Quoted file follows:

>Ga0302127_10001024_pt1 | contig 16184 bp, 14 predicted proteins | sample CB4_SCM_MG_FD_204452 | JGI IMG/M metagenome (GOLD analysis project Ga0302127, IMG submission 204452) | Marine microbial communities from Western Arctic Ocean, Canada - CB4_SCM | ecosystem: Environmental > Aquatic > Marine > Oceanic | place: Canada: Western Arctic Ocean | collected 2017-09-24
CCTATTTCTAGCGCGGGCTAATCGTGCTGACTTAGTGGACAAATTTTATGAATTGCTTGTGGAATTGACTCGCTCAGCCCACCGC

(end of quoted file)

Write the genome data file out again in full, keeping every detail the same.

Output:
>Ga0302127_10001024_pt1 | contig 16184 bp, 14 predicted proteins | sample CB4_SCM_MG_FD_204452 | JGI IMG/M metagenome (GOLD analysis project Ga0302127, IMG submission 204452) | Marine microbial communities from Western Arctic Ocean, Canada - CB4_SCM | ecosystem: Environmental > Aquatic > Marine > Oceanic | place: Canada: Western Arctic Ocean | collected 2017-09-24
CCTATTTCTAGCGCGGGCTAATCGTGCTGACTTAGTGGACAAATTTTATGAATTGCTTGTGGAATTGACTCGCTCAGCCCACCGC